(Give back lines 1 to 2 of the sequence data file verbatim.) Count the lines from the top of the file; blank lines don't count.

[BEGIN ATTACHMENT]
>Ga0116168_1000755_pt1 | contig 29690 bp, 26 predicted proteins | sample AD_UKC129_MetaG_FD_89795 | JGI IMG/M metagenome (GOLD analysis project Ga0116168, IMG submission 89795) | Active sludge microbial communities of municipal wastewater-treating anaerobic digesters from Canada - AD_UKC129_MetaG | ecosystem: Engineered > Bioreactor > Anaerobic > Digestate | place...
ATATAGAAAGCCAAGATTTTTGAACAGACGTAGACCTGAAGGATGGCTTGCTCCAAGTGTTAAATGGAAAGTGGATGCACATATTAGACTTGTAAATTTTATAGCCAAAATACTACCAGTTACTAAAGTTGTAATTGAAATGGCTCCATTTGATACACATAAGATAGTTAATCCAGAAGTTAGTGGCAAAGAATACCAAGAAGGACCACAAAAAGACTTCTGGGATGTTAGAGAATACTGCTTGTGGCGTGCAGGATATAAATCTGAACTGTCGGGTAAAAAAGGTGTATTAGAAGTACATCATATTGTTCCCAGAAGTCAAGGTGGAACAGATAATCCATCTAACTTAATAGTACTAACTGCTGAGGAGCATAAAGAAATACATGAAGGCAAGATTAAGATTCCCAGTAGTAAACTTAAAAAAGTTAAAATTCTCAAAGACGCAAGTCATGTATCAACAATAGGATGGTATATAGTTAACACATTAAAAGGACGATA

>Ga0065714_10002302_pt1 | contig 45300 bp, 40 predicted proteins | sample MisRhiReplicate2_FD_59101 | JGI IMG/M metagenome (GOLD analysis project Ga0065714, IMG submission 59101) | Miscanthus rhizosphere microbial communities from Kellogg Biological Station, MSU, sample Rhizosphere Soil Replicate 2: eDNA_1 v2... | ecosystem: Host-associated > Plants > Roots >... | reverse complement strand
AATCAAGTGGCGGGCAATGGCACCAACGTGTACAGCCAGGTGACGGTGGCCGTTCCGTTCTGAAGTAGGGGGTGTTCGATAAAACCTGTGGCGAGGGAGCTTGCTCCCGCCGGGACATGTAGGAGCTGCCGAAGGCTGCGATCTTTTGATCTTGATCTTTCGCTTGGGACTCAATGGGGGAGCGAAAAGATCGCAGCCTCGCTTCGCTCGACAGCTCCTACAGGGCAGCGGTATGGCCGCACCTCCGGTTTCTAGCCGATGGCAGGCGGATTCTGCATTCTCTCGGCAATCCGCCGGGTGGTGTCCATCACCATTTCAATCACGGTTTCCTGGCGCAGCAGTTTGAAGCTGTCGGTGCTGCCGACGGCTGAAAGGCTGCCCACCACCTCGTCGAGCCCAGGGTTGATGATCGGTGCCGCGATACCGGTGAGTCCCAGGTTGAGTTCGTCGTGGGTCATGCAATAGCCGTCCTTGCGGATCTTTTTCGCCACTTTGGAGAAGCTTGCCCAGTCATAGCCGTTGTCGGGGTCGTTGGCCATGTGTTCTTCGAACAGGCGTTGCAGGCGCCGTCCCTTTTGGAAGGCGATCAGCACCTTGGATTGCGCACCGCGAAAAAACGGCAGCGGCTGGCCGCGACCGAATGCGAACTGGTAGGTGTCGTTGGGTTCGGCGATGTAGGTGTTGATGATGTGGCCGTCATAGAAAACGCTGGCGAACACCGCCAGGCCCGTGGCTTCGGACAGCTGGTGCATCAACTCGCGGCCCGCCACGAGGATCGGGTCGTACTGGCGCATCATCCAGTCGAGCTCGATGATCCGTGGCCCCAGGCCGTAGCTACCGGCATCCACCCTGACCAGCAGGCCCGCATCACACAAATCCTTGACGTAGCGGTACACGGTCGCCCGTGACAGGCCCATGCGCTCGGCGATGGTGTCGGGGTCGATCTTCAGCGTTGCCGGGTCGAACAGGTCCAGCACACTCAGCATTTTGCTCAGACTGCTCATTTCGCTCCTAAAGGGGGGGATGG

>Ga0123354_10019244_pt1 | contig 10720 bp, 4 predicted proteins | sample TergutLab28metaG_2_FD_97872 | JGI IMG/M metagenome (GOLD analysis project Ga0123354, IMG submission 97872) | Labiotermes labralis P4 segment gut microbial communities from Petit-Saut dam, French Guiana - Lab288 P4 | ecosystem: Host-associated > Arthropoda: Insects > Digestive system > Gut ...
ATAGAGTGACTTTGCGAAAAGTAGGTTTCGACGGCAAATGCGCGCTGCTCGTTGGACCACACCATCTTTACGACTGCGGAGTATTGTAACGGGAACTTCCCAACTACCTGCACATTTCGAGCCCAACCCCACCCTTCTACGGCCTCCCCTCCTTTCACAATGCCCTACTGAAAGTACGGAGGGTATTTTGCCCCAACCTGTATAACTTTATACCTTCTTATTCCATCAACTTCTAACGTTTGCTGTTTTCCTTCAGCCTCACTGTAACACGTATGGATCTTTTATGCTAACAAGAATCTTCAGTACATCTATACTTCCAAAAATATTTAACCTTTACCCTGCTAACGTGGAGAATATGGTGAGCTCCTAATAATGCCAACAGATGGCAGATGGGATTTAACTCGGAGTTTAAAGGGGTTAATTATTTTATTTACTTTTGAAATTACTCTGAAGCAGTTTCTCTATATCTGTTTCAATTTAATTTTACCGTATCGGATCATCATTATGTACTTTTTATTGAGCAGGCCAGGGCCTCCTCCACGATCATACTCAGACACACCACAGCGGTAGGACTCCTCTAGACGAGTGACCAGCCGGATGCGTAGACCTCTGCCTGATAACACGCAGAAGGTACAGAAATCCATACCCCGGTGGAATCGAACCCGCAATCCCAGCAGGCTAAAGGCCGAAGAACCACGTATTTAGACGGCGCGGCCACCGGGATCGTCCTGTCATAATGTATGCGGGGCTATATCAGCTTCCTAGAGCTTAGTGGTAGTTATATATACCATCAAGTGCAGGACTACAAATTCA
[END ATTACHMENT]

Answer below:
>Ga0116168_1000755_pt1 | contig 29690 bp, 26 predicted proteins | sample AD_UKC129_MetaG_FD_89795 | JGI IMG/M metagenome (GOLD analysis project Ga0116168, IMG submission 89795) | Active sludge microbial communities of municipal wastewater-treating anaerobic digesters from Canada - AD_UKC129_MetaG | ecosystem: Engineered > Bioreactor > Anaerobic > Digestate | place...
ATATAGAAAGCCAAGATTTTTGAACAGACGTAGACCTGAAGGATGGCTTGCTCCAAGTGTTAAATGGAAAGTGGATGCACATATTAGACTTGTAAATTTTATAGCCAAAATACTACCAGTTACTAAAGTTGTAATTGAAATGGCTCCATTTGATACACATAAGATAGTTAATCCAGAAGTTAGTGGCAAAGAATACCAAGAAGGACCACAAAAAGACTTCTGGGATGTTAGAGAATACTGCTTGTGGCGTGCAGGATATAAATCTGAACTGTCGGGTAAAAAAGGTGTATTAGAAGTACATCATATTGTTCCCAGAAGTCAAGGTGGAACAGATAATCCATCTAACTTAATAGTACTAACTGCTGAGGAGCATAAAGAAATACATGAAGGCAAGATTAAGATTCCCAGTAGTAAACTTAAAAAAGTTAAAATTCTCAAAGACGCAAGTCATGTATCAACAATAGGATGGTATATAGTTAACACATTAAAAGGACGATA